Author: Norman Miller

The animals that detect disasters

Source(s): British Broadcasting Corporation (BBC)
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"Survivors also reported seeing animals, such as cows, goats, cats and birds, deliberately moving inland shortly after the earthquake and before the tsunami came," says Irina Rafliana, previously part of an advisory group for the United Nations International Strategy for Disaster Risk (UNISDR) and now a researcher at the German Development Institute in Bonn. "Many of those who survived ran along with these animals or immediately after."


One of the most important investigations into how animals could predict disasters was carried out five years ago by a team led by Martin Wikelski from the Max Planck Institute of Animal Behavior in Germany. The study involved recording the movement patterns of different animals (cows, sheep and dogs) – a process known as biologging – on a farm in the earthquake-prone region of the Marches in central Italy. Collars with chips were attached to each animal, which sent movement data to a central computer every few minutes between October 2016 and April 2017.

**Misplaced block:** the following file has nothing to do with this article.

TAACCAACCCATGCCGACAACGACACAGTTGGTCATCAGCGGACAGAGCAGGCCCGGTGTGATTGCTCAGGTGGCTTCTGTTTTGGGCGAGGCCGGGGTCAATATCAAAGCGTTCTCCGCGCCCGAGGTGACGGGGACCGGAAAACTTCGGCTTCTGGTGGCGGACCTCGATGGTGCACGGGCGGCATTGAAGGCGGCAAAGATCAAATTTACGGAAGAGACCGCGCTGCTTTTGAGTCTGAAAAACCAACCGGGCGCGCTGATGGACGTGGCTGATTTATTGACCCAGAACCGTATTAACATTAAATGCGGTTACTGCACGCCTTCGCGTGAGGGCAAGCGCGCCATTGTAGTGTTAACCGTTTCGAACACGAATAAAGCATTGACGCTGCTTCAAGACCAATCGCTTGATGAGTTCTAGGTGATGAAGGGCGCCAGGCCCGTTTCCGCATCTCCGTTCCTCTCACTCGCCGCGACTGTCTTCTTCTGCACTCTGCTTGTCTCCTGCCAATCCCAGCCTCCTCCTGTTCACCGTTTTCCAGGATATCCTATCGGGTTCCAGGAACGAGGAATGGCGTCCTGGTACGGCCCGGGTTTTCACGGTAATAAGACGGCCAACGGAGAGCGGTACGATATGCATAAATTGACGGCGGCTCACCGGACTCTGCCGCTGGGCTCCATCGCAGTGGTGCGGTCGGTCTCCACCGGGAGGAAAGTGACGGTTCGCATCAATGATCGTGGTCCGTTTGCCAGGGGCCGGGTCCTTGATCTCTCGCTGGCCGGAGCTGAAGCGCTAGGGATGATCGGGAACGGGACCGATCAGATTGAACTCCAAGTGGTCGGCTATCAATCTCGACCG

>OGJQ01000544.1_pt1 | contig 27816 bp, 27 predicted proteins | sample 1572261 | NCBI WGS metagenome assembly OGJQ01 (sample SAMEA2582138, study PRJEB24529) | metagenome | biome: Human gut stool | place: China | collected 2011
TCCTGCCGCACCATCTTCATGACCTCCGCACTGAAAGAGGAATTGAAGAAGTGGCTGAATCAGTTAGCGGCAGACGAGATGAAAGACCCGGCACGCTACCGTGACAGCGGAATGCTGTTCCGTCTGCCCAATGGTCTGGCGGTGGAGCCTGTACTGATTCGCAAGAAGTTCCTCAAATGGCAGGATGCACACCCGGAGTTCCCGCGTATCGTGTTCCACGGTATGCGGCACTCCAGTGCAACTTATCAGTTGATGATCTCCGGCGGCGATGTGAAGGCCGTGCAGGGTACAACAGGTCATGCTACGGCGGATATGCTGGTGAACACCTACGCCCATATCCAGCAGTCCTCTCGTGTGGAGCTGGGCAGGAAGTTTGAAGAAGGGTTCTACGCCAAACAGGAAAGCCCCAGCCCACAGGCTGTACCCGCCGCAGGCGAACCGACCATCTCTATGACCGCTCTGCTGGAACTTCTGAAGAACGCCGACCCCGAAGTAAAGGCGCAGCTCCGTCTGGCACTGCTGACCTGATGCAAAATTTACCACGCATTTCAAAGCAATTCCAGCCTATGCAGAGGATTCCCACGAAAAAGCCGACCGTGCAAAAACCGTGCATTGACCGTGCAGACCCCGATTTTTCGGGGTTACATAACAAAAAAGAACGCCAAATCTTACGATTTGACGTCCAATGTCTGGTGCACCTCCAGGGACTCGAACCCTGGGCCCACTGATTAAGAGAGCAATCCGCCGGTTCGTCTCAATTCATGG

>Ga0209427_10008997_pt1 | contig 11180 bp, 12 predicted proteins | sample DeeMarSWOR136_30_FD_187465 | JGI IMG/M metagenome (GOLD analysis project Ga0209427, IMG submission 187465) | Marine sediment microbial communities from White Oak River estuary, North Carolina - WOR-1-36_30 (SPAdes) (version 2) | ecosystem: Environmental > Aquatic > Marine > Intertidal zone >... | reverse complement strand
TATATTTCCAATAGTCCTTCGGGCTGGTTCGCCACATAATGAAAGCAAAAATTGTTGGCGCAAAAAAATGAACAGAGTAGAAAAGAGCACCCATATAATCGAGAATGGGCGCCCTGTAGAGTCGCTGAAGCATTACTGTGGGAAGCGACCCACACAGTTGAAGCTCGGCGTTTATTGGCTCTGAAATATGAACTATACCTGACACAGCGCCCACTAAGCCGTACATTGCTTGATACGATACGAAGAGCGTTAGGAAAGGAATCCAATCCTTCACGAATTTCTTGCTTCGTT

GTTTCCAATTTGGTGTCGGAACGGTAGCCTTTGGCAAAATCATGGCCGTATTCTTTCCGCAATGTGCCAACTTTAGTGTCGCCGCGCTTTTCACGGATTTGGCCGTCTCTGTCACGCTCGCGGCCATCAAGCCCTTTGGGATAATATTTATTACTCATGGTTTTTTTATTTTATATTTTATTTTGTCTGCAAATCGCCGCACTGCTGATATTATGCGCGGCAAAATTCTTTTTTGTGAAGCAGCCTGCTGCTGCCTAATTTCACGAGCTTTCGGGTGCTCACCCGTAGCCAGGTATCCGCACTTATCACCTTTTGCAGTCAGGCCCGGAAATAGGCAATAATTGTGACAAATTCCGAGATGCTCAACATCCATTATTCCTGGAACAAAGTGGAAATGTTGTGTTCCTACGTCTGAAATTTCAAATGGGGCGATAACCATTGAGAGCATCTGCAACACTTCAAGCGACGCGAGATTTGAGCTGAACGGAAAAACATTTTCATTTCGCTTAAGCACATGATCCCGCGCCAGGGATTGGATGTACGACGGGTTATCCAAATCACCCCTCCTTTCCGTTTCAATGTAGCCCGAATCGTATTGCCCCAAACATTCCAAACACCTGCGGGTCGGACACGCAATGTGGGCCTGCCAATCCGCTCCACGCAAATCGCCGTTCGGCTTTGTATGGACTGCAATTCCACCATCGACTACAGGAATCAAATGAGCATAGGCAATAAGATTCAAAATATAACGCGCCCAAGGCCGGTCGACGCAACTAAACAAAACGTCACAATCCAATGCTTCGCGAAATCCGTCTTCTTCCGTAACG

The researchers found evidence that the farm animals began to change their behaviour up to 20 hours before an earthquake. Whenever the monitored farm animals were collectively 50% more active for more than 45 minutes at a stretch, the researchers predicted an earthquake with a magnitude above 4.0. Seven out of eight strong earthquakes were correctly predicted in this way.


Another study carried out by Wikelski monitoring the movements of tagged goats on the volcanic slopes of Mount Etna in Sicily also found the animals seemed to have an advance sense of when Etna was going to burst into life.


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